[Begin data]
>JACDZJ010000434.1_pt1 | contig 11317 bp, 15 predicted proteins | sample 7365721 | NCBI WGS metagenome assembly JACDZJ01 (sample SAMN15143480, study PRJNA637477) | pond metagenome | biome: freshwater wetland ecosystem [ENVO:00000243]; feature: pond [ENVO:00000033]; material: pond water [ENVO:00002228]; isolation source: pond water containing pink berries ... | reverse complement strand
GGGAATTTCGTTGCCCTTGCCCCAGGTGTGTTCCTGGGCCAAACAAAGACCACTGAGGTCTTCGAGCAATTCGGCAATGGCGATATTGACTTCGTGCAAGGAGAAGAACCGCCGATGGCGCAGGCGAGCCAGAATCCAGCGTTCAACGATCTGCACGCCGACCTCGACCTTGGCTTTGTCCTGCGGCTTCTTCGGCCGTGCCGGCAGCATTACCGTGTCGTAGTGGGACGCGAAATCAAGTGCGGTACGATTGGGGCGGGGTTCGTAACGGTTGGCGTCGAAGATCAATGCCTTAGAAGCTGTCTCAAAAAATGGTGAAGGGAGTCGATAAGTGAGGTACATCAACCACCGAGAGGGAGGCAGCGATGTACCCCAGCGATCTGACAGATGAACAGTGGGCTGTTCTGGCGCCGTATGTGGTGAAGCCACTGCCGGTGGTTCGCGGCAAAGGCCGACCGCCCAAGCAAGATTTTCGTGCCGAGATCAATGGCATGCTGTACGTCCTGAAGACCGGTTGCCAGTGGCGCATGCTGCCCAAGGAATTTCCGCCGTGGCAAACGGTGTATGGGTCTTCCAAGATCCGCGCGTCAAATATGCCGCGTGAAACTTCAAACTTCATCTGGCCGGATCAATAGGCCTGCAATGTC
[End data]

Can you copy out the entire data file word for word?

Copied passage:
>JACDZJ010000434.1_pt1 | contig 11317 bp, 15 predicted proteins | sample 7365721 | NCBI WGS metagenome assembly JACDZJ01 (sample SAMN15143480, study PRJNA637477) | pond metagenome | biome: freshwater wetland ecosystem [ENVO:00000243]; feature: pond [ENVO:00000033]; material: pond water [ENVO:00002228]; isolation source: pond water containing pink berries ... | reverse complement strand
GGGAATTTCGTTGCCCTTGCCCCAGGTGTGTTCCTGGGCCAAACAAAGACCACTGAGGTCTTCGAGCAATTCGGCAATGGCGATATTGACTTCGTGCAAGGAGAAGAACCGCCGATGGCGCAGGCGAGCCAGAATCCAGCGTTCAACGATCTGCACGCCGACCTCGACCTTGGCTTTGTCCTGCGGCTTCTTCGGCCGTGCCGGCAGCATTACCGTGTCGTAGTGGGACGCGAAATCAAGTGCGGTACGATTGGGGCGGGGTTCGTAACGGTTGGCGTCGAAGATCAATGCCTTAGAAGCTGTCTCAAAAAATGGTGAAGGGAGTCGATAAGTGAGGTACATCAACCACCGAGAGGGAGGCAGCGATGTACCCCAGCGATCTGACAGATGAACAGTGGGCTGTTCTGGCGCCGTATGTGGTGAAGCCACTGCCGGTGGTTCGCGGCAAAGGCCGACCGCCCAAGCAAGATTTTCGTGCCGAGATCAATGGCATGCTGTACGTCCTGAAGACCGGTTGCCAGTGGCGCATGCTGCCCAAGGAATTTCCGCCGTGGCAAACGGTGTATGGGTCTTCCAAGATCCGCGCGTCAAATATGCCGCGTGAAACTTCAAACTTCATCTGGCCGGATCAATAGGCCTGCAATGTC